Here’s a garden everyone can have. Whether you live in an apartment or have a palatial spread, container gardens add a welcome burst of color to your home. Designing a container garden is fun, doesn’t require a lot of maintenance and can be changed with the seasons. Let’s look at several elements common to container gardening that will help you become a master of this gardening niche.
Remember, when designing a container garden, it need not be all flowers. Cactus and succulent container gardens can be stunning, while vegetable container gardens are delicious!
When variegated plants such as this Silene dioica ‘Clifford Moor’ are checked often and all solid green stems are removed from their origin they can continue to be variegated for their lifetime.Source: https://www.sonomacountygazette.com/sonoma-county-news/designing-with-and-care-of-variegated-plants-by-mary-frost
Container gardens can be set up on an apartment balcony, the entry to a condo or on decks and patios. Stairways offer possibilities to create a terraced look and can be quite spectacular. Depending on the effect you’re looking for, you can use containers that are identical or a variety of sizes and materials.
For example, a small balcony may look best with equal sized pots. If you have the space, oak half barrels hold a big display and make an attractive statement. On the other hand, an entry with wide steps leading up to a porch looks good with several different sizes of pots. A few large pots, with smaller pots of individual plants nestled up to the large ones creates a cascading effect with lots of impact. The first step in designing a container garden is choosing the arrangement and sizes of your pots.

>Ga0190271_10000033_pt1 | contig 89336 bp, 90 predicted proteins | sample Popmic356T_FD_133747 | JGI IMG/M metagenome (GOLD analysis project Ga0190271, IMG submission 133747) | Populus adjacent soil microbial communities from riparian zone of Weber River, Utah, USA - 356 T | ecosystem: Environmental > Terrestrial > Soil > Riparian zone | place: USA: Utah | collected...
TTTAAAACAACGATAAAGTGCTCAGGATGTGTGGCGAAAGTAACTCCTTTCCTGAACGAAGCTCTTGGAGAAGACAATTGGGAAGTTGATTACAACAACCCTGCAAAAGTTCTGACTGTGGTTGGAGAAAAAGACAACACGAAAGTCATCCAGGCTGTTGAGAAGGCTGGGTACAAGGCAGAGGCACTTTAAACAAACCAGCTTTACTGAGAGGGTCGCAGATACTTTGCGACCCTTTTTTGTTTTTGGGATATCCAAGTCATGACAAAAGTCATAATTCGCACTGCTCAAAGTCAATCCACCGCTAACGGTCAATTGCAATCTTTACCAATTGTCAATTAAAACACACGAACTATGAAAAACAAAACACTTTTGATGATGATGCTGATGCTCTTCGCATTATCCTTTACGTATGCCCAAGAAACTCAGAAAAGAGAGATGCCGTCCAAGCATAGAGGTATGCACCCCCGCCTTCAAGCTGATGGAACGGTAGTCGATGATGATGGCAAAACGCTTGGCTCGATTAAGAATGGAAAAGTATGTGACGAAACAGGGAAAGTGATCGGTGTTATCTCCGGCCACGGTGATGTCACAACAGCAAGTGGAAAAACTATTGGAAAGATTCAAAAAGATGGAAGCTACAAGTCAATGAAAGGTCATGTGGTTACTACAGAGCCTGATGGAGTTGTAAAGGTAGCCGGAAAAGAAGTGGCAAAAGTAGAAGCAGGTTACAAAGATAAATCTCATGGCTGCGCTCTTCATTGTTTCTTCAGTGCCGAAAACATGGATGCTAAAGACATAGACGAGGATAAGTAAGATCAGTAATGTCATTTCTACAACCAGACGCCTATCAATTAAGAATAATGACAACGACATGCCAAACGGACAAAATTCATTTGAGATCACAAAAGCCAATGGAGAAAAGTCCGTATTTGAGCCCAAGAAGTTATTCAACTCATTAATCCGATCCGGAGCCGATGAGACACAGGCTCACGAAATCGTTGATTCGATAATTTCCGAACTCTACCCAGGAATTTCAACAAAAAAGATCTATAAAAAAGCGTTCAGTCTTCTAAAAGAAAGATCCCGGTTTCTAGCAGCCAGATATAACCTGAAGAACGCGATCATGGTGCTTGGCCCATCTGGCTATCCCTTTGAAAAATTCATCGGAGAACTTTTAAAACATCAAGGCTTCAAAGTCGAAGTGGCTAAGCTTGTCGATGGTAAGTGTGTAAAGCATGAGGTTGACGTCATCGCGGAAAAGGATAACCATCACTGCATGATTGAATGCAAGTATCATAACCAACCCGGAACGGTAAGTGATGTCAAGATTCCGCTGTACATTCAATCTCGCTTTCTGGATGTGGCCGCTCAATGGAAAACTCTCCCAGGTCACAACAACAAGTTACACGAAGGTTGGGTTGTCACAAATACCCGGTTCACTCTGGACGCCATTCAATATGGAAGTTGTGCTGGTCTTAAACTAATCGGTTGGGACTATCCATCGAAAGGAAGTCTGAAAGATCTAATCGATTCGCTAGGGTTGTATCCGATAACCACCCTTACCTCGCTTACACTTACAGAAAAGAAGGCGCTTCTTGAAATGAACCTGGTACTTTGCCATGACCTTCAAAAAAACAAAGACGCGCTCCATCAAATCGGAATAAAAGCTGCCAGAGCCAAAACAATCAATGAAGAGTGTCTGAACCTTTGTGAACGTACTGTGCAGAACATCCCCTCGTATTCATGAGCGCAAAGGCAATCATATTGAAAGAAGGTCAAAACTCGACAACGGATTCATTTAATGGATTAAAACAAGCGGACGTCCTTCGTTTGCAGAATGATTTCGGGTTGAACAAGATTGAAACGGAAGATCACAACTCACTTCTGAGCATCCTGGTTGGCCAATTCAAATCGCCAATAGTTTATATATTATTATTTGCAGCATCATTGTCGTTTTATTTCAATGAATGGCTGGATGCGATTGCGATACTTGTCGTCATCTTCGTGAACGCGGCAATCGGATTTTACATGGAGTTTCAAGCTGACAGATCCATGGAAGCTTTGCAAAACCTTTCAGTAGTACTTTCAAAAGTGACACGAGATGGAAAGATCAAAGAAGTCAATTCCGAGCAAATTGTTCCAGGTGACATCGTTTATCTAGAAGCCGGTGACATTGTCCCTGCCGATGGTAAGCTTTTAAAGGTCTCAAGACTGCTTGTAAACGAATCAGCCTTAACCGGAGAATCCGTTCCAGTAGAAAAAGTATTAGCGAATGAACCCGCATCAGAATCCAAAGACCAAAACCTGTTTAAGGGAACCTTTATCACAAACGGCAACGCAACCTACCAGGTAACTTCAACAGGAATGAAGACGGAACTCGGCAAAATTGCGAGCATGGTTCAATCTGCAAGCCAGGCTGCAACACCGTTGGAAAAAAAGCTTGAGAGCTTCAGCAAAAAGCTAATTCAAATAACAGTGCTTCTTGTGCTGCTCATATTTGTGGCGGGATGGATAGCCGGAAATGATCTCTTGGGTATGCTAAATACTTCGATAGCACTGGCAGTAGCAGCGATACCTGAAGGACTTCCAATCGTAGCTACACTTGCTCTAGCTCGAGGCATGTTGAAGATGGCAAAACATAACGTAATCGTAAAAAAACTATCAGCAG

You’d be amazed at the latitude you have in containers. Some gardeners use an old clawfoot bathtub to plant a whimsical container garden that looks great at a country style home. Large antique watering cans make a nostalgic container that is lovely outside the kitchen door. Think creative!
Now that you’ve got your pots in a row, you’ll want to prepare them for their occupants. Designing a container garden that grows vigorously and blooms profusely requires that your drainage is excellent. A good rule of thumb is to fill the container 10% of the total volume with gravel. Fill your pots to within a couple of inches of the top with good potting soil from the nursery. Don’t mash the soil down. You want it to be fluffy. Water thoroughly.
Now to the best part of designing a container garden, which of course, is choosing your plants. A large area can sustain a variety of colors, whereas a small area looks best with just two or three colors. For example, when the container garden design consists of many pots, several pots of blue campanula cascading down the steps below a few large pots filled with day lilies provides a dramatic look. Decide on your color theme and consult your plant books. When designing, place the tallest plants near the center, with short or trailing plants near the edge. Try to vary plant heights for added interest.
So there you have the basic steps to designing a container garden, one of the most rewarding of gardening projects.